An Australia-first study has found 500,000 people could avoid chronic illness, $2.3 billion in annual hospital costs could be saved, and the annual number of taxpayer-funded Pharmaceutical Benefits Scheme prescriptions could be cut by 5.3 million.
The study, The Cost of Inaction on the Social Determinants of Health, reveals avoidable chronic illness costs the Federal Government $4 billion each year in welfare payments and the national economy $8 billion in lost earnings.
Click here to read the study's findings.
Catholic Health Australia (CHA) commissioned the University of Canberra's National Centre for Social and Economic Modeling (NATSEM) to calculate savings the Federal Government could achieve if the 2008 World Health Organisation (WHO) action plan on social determinants of health was implemented.
Catholic Health Australia CEO Martin Laverty said "The lowest 20 per cent of income earners suffer twice the amount of chronic illness than the highest 20 per cent. NATSEM's study quantifies the cost of avoidable poor health to the Australian economy.
"The WHO in 2008 detailed how countries like Australia should tackle health inequalities. Now we have evidence it makes economic sense to implement the WHO proposals. In releasing the NATSEM report, we seek a Senate Inquiry to detail how Australia can best implement the WHO's action plan."
The NATSEM report found implementing the WHO recommendations could see:
• 500,000 Australians avoid suffering a chronic illness;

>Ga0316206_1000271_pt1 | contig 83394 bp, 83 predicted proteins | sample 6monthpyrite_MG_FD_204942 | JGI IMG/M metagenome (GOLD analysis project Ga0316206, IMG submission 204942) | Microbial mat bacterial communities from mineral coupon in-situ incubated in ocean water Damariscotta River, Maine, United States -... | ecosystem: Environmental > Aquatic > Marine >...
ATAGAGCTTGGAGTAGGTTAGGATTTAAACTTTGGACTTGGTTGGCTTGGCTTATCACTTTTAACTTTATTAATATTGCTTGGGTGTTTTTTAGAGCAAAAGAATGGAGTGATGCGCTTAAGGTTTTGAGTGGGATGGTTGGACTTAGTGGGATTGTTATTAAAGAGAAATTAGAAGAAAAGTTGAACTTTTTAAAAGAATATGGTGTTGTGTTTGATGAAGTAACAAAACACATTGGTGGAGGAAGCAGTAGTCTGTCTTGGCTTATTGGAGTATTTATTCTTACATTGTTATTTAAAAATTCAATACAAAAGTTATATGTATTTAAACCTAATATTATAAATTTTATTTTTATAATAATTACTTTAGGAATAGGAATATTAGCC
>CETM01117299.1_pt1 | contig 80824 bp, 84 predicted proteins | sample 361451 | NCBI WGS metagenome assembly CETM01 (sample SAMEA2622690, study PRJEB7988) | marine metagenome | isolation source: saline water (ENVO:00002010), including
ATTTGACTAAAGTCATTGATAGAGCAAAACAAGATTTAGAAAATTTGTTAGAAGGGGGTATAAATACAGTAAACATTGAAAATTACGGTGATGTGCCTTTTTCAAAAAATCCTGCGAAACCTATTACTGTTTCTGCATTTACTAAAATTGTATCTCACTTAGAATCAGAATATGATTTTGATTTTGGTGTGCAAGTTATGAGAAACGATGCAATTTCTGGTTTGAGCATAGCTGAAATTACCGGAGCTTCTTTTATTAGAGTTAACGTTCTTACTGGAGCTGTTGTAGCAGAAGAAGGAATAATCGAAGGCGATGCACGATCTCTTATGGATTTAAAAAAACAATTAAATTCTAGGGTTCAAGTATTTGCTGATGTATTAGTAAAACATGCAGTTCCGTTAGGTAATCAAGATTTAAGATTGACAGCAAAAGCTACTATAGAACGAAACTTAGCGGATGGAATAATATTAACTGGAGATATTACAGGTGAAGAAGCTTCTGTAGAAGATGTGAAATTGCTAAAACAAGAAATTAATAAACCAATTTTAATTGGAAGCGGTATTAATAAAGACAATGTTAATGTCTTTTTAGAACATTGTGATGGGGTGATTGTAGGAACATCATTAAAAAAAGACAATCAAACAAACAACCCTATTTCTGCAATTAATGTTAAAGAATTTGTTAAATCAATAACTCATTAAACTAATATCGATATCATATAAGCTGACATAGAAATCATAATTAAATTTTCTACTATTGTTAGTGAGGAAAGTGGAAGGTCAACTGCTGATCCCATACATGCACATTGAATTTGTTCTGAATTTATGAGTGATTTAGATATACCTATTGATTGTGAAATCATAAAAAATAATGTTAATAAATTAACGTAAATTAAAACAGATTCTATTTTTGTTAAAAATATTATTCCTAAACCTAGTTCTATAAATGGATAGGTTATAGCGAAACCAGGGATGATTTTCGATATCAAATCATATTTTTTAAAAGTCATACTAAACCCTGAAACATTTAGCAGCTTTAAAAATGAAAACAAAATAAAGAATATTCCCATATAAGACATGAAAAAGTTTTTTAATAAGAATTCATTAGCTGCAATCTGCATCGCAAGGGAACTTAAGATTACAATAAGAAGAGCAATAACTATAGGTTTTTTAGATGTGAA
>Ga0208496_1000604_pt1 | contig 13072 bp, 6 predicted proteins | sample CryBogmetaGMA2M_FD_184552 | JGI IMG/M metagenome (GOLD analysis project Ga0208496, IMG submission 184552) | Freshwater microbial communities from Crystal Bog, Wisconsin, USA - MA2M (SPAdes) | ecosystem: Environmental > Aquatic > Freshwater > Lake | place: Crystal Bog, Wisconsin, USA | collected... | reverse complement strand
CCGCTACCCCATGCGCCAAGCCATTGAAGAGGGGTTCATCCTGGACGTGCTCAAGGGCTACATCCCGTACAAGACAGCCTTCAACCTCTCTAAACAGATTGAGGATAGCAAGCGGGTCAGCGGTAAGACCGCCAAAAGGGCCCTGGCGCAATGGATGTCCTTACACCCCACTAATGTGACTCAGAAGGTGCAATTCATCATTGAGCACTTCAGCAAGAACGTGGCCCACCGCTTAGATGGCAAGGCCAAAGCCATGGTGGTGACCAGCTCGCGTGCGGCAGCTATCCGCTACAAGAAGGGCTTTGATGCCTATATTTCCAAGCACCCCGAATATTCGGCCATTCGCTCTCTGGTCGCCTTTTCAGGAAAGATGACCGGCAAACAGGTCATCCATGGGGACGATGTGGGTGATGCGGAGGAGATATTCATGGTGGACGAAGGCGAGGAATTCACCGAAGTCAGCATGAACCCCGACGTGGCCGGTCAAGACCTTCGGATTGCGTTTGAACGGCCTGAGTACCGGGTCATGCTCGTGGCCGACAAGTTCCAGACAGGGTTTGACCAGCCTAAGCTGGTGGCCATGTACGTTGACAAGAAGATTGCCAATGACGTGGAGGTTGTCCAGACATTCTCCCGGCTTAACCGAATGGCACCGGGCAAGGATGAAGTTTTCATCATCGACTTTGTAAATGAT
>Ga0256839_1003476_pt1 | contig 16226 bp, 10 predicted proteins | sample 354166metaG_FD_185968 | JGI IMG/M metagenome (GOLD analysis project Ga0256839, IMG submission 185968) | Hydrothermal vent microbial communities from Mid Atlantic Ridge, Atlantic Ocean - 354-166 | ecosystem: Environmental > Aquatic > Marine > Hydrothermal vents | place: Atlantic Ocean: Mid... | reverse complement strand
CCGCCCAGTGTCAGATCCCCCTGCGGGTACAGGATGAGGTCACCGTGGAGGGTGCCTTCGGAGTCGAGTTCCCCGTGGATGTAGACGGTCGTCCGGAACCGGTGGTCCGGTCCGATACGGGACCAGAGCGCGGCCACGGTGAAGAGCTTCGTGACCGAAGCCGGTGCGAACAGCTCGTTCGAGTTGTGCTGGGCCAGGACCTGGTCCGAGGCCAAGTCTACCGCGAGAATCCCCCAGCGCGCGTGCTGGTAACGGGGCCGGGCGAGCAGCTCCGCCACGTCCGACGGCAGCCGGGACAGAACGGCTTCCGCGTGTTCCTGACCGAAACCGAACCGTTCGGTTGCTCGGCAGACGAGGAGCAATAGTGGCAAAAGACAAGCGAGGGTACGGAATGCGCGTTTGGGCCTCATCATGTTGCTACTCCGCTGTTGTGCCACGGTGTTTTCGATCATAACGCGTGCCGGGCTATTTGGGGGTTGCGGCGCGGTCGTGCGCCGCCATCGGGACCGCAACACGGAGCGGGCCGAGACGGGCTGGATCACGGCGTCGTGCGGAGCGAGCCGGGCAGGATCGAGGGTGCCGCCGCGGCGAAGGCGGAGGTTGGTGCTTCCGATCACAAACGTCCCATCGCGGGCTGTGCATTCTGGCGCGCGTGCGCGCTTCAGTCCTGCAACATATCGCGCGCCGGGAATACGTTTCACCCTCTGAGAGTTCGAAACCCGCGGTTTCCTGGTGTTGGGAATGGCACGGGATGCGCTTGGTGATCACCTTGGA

• 170,000 extra Australians enter the workforce, generating $8 billion in extra earnings;
• $4 billion in welfare support payments saved each year;
• 60,000 fewer people admitted to hospital annually, resulting in savings of $2.3 billion in hospital expenditure;
• 5.5 million fewer Medicare services utilised each year, resulting in annual savings of $273 million;
• 5.3 million fewer Pharmaceutical Benefit Scheme scripts being filled each year, resulting in annual savings of $184.5 million.
"The social determinants of health – such as income level, housing status and educational attainment – are factors responsible for health inequities that result in 500,000 Australians having a chronic illness that could be avoided.
"Helping people to finish school, to gain secure employment and to better participate in society could see 500,000 Australians remain healthy and save taxpayers billions of dollars," Mr Laverty said.
Click here to access the report The Cost of Inaction on the Social Determinants of Health
Click here to order Catholic Health Australia's book Determining the Future: A Fair Go & Health for All
Click here to access the CHA-Natsem Report, Health Lies in Wealth, published in 2010
Click here to access Catholic Health Australia's 2009 policy paper on the social determinants of health
Click here to read the World Health Organization's report Closing the Gap in a Generation
Click here to read the World Health Assembly's May 2012 resolution endorsing the 2011 Rio Political Declaration on the Social Determinants of Health
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